I just don’t understand how Ubuntu has disabled the cups web-interface but apt-getting ‘gnome-cups-manager’ (and running it from command) should set up printers easily. Just run ‘gnome-cups-manager’ from term to start it. ‘kprint’ (or is it ‘kprinter’?) should work as well and last time I checked it had less dependencies than gnome-cups-manager. You can also pass kprint in term to evoke it or just open a browser and go through the motions to print to gain access to kprint and add your printer.
Normally, on a minimal Debian install I would install ‘cupsys’, and ‘foomatic-bin’. You can also install ‘cupsysbsd’ if necessary. Then I would open a browser and point it to http://localhost: 631 then sign in as user: root, password: ROOTPASSWORD and configure my printer. Ubuntu doesn’t allow this. I don’t need to know why as it is a security issue. The root password gets carried as a simple text. But I’ve read that this is really a security problem when the cups server changes from its default location. I’m not sure if this helps in this case, but there is a firewall up, so can’t the web-interface be enabled safely?
You can open up /etc/X11/xorg.conf (or /etc/X11/XF86Config-4) and make sure all instances of 75dpi come before 100dpi, and this will change font size used in the wm.
You can also install xfs-xtt and edit its config file in /etc/X11/fs-xtt/config/ to list 75dpi lines before 100dpi and change the line “default-resolutions = 100,100,75,75” to “default-resolutions = 100,100,75,75”, and also change the port xorg.conf (or XF86Config-4) listens to. Xfs-xtt (xfs-xtt) seems to listen to 7110 while without it the system listens to 7100. Thus the new setting should be “unix/:7110” (with the parenthesis) after line that starts with FontPath. Then log out of X and pass /etc/init.d/xfs-xtt restart in console. But this did this did not show to be any more advantageous than only editing ‘xorg.conf’ or a combination of the two hacks, just more complicated. For simplicity, only edit ‘xorg.conf’.
Xvidtune installs default. From X windows, start it up from term, modify, test. When happy with tests, press ‘show’ and take a note of the long line of numbers output in term. Highlight the line, and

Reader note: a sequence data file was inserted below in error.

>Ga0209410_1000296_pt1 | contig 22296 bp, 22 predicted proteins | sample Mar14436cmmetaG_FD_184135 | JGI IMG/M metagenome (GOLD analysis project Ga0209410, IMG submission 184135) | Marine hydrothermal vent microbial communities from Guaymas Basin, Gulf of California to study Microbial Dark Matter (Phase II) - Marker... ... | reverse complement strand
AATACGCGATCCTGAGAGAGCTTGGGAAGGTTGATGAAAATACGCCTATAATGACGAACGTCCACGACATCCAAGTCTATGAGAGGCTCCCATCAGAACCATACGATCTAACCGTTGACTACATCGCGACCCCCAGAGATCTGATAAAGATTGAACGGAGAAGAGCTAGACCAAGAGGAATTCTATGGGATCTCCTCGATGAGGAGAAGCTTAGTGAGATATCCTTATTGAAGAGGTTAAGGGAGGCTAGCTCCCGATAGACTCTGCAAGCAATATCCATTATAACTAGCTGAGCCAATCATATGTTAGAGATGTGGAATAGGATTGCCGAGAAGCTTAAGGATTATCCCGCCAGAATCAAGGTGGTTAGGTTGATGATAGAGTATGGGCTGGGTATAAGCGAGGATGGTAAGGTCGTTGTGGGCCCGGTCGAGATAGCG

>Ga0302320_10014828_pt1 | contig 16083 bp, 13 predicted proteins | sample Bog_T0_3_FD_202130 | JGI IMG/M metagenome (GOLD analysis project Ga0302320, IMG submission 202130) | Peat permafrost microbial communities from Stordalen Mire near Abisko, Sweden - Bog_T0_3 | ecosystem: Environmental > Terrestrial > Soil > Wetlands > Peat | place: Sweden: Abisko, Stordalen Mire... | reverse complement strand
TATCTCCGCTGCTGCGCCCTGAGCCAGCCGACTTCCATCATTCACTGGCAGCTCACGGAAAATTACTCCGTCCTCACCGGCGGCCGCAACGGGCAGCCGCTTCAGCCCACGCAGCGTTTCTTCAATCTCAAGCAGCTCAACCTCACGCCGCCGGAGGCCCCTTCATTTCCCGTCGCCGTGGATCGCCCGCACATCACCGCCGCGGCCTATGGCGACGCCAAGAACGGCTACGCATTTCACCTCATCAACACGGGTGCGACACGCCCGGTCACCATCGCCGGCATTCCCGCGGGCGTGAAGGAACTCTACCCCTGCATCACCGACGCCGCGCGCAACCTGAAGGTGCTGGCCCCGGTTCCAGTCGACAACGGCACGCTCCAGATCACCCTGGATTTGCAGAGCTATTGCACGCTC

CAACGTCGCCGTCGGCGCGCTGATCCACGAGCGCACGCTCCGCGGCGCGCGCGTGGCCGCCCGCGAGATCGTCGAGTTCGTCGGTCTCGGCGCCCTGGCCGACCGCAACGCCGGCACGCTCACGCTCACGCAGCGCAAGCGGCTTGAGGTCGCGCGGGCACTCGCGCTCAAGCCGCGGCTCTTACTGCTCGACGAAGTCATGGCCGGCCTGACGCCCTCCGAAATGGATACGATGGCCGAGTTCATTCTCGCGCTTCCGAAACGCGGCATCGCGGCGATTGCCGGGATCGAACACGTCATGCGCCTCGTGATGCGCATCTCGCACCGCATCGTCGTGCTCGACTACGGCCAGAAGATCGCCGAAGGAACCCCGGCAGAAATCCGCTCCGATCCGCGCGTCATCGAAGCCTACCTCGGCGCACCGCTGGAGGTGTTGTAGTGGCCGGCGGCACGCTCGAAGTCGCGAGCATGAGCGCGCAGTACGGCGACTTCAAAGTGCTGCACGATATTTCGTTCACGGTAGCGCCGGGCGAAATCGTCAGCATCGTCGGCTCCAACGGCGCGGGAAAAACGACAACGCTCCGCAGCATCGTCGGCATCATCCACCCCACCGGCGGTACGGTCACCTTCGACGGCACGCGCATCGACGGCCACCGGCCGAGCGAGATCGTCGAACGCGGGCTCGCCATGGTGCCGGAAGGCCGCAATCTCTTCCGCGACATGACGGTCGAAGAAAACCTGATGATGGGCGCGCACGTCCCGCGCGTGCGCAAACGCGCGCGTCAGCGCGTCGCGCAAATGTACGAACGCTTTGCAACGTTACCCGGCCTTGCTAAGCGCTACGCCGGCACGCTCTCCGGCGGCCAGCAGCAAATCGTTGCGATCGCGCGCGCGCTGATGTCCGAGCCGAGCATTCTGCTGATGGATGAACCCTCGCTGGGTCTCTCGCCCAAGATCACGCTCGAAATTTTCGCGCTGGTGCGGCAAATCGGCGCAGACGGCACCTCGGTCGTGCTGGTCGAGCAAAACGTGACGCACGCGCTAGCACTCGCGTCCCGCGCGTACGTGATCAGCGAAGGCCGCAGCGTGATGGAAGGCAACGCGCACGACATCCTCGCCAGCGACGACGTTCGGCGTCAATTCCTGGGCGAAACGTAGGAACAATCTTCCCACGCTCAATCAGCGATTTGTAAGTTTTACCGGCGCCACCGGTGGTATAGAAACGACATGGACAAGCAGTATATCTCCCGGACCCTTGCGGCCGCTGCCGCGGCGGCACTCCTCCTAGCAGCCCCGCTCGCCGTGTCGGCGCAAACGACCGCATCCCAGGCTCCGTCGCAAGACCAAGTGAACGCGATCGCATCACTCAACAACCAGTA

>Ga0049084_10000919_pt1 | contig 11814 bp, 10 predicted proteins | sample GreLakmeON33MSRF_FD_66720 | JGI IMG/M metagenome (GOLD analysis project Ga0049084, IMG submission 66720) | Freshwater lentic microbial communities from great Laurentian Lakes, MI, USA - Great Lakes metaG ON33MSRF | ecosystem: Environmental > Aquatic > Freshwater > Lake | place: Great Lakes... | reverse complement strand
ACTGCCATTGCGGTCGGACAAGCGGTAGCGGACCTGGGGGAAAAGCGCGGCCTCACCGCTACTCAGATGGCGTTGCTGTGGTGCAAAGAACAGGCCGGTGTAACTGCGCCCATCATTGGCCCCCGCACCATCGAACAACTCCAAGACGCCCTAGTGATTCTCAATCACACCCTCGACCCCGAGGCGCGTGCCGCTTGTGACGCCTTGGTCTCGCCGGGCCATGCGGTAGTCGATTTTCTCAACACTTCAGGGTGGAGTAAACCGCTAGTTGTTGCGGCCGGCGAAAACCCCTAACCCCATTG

and append the copied line below the resolution lines. Add the new line with ModeLine and append xvidtune’s output after that with a space between.
As a side note, this paragraph notes difficulties on a P1 with a Cirrus Logic GD 5446 (Knoppix doesn’t fair better [or FBSD 5.4 for that matter]): Firefox menu icons and its text still show up large. Most info I googled on this is just explains how to configure the text size of web-pages displayed, not the Firefox menus. This is manageable until you have to open a dialogue in preferences. It then goes off screen. Setting Display Size? 280 210 to not permit displaying off screen but it does not help. (DisplaySize uses physical screen size values in mm.) xfce4 allows for expanding windows to other windows. This takes care of the off screen issue with this video card. I haven’t tried but I assume Fluxbox’s tabbing apps together feature would also take care of this.
Previous Trial with ReiserFS on PPC
Update: I tried ReiserFS on a P1 and it boots much faster than ext3, and I didn’t have any problems there, although I didn’t run it for more than a month. Seems that there might be a schism between the level of development between PC and PPC. In my readings there I also found out about a hack that optimizes ext3 performance but it never gained acceptance. Its called “dir_index”. Fedora/RedHat apparently have tested it successfully. Here’s how to optimize your partitions:
|sudo tune2fs -O dir_index /dev/hdXY|
or unmount and pass:
|sudo e2fsck -D /dev/hdXY|
I imagine you can do this with every partition you created.
After enabling dirindex, you can check dirindex status with:
|sudo tune2fs -l /dev/hdXY | grep dir_index|
|tune2fs -l _device_ | grep dir_index; lsattr -d _dir_ | grep I|
Previous Trial with XFS
As far as performance, I find XFS faster than ext3 in almost every respect. The one exception is only the initial start of X (with startx at console). It’s acceptable, but seems slower. Eventually XFS gave me similar problems as ReiserFS. They are both gone off of my macs! Chances are that this minimal install will give you better performance even without ReiserFS or XFS. Besides, you can mix ext2 and ext3 as mentioned above to benefit from performance (ext2) and safety (ext3) on the same system.
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This article may be outdated and of historical value.